Facing the future in a world where black swan events change everything.
When considering what we may be facing with a new federal government in Australia, a wise starting point would be a conversation with Nassim Nicholas Taleb, he of the Black Swan theory.
Taleb has written extensively, using the discovery of black swans in a world that did not believe they existed as his metaphor, about the impact of unpredictable game-changing events. Such events (9/11, the tsunami that led to the Fukushima catastrophe, the internet) change the course of history but we do not see them coming.
According to Wikipedia, Black Swan events have the following characteristics:
- The event is a surprise (to the observer).
- The event has a major effect.
- After the first recorded instance of the event, it is rationalized by hindsight, as if it could have been expected; that is, the relevant data were available but [not processed in a way that enabled us to prevent it].
So perhaps the best that we can do in thinking about what we are facing is to acknowledge that the big things that will shape our history over the next 3-6 years are not predictable. An epidemic, an earthquake, a nuclear war, a tipping point in climate change that kills all the fish, a crazy person on a rampage with a gun, the discovery of a cure for cancer or dementia – no-one can say.
In the meantime of course there is a high measure of predictability about our daily lives. Tony Abbott will continue to conduct his business with intelligence, discipline, an ascetic athleticism, a trenchant debater’s criticism of opponents and a demand for loyalty in his ranks. He may well manifest a religious concern for the plight of the poor. Think three years in a seminary and then think three years as prime minister. The differences are unlikely to be profound. None of us really change much over time.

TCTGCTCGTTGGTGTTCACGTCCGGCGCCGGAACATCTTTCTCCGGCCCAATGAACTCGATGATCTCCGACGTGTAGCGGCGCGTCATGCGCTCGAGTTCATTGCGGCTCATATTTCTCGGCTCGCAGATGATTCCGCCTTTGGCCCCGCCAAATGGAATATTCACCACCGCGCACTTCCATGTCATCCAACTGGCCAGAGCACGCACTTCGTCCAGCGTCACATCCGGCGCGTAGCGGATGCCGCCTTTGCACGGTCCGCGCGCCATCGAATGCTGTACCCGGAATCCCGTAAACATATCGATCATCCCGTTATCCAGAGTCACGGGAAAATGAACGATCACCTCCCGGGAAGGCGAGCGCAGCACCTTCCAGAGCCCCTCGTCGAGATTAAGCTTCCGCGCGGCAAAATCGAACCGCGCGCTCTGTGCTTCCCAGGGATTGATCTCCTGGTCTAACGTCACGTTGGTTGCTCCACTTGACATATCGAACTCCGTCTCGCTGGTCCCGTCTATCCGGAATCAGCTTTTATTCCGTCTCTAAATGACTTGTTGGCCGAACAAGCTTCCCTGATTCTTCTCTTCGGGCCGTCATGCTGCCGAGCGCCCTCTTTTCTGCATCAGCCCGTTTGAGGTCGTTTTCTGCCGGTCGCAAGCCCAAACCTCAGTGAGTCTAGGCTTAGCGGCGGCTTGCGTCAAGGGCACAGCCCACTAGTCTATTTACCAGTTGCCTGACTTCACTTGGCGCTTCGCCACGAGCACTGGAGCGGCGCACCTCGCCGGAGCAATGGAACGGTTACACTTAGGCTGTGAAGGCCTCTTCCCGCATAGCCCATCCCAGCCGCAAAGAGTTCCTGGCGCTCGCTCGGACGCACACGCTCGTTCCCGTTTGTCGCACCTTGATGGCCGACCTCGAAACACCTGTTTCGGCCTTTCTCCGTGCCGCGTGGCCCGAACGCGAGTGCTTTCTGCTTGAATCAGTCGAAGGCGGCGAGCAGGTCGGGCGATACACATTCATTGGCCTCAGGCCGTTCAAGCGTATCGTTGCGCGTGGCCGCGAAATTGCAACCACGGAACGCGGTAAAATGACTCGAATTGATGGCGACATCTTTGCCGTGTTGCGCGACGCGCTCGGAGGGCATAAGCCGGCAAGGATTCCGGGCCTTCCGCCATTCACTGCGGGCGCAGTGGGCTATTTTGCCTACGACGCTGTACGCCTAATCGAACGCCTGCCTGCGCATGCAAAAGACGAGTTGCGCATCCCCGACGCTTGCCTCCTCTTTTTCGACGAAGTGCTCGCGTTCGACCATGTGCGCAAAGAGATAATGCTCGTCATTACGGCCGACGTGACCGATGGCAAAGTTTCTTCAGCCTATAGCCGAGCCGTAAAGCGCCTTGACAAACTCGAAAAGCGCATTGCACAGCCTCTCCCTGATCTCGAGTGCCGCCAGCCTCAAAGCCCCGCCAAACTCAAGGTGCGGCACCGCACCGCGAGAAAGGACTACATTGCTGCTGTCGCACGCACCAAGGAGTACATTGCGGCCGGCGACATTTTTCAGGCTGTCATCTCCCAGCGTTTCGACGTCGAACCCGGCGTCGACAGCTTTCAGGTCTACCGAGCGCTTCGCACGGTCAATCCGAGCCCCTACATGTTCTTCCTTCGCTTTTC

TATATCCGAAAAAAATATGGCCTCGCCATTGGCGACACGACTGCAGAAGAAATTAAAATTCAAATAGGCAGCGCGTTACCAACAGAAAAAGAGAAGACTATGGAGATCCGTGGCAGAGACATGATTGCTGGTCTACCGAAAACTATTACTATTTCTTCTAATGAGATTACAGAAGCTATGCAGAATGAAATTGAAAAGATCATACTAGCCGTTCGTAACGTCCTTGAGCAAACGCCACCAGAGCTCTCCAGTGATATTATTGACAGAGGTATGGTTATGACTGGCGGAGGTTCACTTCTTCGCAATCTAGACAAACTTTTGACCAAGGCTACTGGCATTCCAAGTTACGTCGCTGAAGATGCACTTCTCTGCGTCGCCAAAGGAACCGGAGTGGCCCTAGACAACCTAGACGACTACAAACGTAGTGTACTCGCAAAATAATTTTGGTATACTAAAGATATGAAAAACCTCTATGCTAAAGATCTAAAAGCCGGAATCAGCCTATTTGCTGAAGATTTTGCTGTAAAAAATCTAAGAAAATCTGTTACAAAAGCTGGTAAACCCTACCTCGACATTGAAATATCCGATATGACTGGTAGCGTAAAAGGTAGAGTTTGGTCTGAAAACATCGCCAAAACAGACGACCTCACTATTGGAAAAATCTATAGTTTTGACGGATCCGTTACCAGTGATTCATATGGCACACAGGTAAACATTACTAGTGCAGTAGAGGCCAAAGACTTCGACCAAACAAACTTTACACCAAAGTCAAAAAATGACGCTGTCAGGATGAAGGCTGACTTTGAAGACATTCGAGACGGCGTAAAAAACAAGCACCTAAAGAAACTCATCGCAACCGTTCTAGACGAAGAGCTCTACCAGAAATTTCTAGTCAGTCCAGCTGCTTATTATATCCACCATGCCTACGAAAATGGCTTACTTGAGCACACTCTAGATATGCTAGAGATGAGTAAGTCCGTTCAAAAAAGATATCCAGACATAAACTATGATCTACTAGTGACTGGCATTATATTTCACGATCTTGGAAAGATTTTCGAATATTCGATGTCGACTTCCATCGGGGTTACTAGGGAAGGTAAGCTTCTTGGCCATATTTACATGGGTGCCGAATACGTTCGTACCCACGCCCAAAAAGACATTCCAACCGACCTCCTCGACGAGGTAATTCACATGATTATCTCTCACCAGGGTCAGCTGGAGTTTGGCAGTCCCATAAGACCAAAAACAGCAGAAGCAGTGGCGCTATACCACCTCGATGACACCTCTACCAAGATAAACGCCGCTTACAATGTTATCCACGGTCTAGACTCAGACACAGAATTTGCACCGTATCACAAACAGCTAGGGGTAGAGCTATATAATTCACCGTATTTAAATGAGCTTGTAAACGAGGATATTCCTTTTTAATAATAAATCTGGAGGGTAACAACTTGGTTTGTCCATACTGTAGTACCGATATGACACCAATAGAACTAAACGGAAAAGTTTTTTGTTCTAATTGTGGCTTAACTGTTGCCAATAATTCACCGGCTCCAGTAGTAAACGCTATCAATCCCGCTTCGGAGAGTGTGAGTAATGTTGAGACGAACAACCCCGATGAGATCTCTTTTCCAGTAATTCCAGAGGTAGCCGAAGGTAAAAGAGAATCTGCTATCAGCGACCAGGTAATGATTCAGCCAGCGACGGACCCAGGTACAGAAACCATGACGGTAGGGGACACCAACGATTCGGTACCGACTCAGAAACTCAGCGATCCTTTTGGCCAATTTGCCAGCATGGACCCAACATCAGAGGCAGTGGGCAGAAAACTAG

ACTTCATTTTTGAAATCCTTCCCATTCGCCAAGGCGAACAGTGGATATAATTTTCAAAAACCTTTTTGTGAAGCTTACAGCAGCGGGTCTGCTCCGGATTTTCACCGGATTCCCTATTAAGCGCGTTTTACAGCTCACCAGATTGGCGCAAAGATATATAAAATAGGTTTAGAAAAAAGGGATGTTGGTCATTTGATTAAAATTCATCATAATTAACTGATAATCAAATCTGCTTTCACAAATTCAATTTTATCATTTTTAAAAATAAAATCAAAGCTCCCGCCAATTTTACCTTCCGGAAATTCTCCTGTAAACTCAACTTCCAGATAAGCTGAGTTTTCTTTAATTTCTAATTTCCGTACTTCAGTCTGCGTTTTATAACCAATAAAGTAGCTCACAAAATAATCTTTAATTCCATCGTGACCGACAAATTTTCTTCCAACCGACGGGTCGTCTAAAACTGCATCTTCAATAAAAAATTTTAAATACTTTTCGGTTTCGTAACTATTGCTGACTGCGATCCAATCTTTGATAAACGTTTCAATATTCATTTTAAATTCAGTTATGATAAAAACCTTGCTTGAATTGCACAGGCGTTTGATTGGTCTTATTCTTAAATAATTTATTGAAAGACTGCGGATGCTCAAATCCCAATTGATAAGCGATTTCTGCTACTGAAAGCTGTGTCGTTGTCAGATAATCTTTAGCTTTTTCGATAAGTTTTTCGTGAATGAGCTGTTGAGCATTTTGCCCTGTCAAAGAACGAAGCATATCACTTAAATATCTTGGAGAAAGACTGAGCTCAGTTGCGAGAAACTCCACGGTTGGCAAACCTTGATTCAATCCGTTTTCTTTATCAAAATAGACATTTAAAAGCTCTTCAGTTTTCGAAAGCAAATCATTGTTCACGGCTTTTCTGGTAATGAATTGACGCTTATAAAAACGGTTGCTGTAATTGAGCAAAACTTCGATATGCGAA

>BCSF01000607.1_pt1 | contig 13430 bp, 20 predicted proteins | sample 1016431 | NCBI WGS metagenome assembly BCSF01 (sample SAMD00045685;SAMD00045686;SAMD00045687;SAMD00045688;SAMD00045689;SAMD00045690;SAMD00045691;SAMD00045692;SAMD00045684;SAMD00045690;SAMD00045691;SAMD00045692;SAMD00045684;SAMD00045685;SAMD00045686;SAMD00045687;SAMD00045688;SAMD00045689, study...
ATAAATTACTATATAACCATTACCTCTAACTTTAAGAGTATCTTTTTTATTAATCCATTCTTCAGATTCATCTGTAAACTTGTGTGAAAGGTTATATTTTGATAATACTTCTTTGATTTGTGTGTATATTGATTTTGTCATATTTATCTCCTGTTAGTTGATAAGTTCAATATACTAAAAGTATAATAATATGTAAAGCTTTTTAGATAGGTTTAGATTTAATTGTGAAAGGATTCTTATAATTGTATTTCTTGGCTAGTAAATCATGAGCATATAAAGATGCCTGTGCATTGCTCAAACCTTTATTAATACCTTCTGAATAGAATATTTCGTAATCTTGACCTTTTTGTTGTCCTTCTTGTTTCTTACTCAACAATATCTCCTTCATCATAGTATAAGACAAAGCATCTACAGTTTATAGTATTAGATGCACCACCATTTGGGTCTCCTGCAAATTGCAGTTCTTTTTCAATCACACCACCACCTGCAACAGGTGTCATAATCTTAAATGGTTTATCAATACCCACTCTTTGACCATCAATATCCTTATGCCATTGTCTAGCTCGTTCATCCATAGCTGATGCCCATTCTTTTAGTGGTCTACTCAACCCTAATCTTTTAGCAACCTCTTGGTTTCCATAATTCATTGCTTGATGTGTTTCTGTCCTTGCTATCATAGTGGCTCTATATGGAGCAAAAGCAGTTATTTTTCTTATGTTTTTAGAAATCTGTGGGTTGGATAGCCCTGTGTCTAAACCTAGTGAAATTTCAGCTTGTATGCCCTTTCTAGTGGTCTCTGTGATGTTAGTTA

Tony Abbott is on record as having little sympathy for those with mental illness, questioning whether what is commonly called mental illness is not a cute name for weakness of character. He may have moved beyond this caricature: we shall see.
Stopping the boats and abolishing the carbon tax are core promises. The first will only be achieved by a more sophisticated and nuanced approach than having the Australian navy intervene. Settling the xenophobic paranoia whipped up over this matter will take time. Carbon has a bad history in Australia. Maybe a Black Swan event is necessary for our nation to address climate change seriously.
In relation to health care, little has been said to indicate what the new national policies will be. The challenges – older people, more chronic disease, more technology, more need for national prevention programs, and more resources for general practice – are mainly managerial and only secondarily political, though of course the capacity for faulty politics to stuff things up in health care is substantial.
The previous government embarked upon a program of change to the health care system as described recently in a blog by John Dwyer. As he argued, however, much remains to be done to better align the provision of care with the health needs of Australians. This is especially so in relation to the care of those who have serious and continuing illness who require care from hospitals, general practitioners, community health staff, specialists in the community and home care. The joining up of these care modalities is best done from a community base and while progress has been made, we lag far behind international best practice.
The preventive agenda, never enthusiastically endorsed by the conservative side of politics, has much work to do with the disastrous epidemic of obesity, diabetes and cardiovascular disease. To address this effectively will require the engagement of the food industry, curbs on our alcohol consumption, revised plans for urban design and much more. A retreat into assigning responsibility entirely to the individual for lifestyle behaviour and food and beverage choices is unacceptable and silly. We have done well with a long struggle over tobacco, especially during the past six years, and much more needs to be done across portfolios to address the huge health problems associated with over- and inappropriate consumption of processed foods. Tony, are you listening please?
We can only wait and see what Mr. Abbott et al. have in mind. Black Swan events can change everything in a trice.
In summary, the predictable aspects of the future can be discerned in the character of the principal players and the political context in which they are operating. But it is the big, unpredictable events that will shape our history. Let’s hope they are good ones that create new opportunities!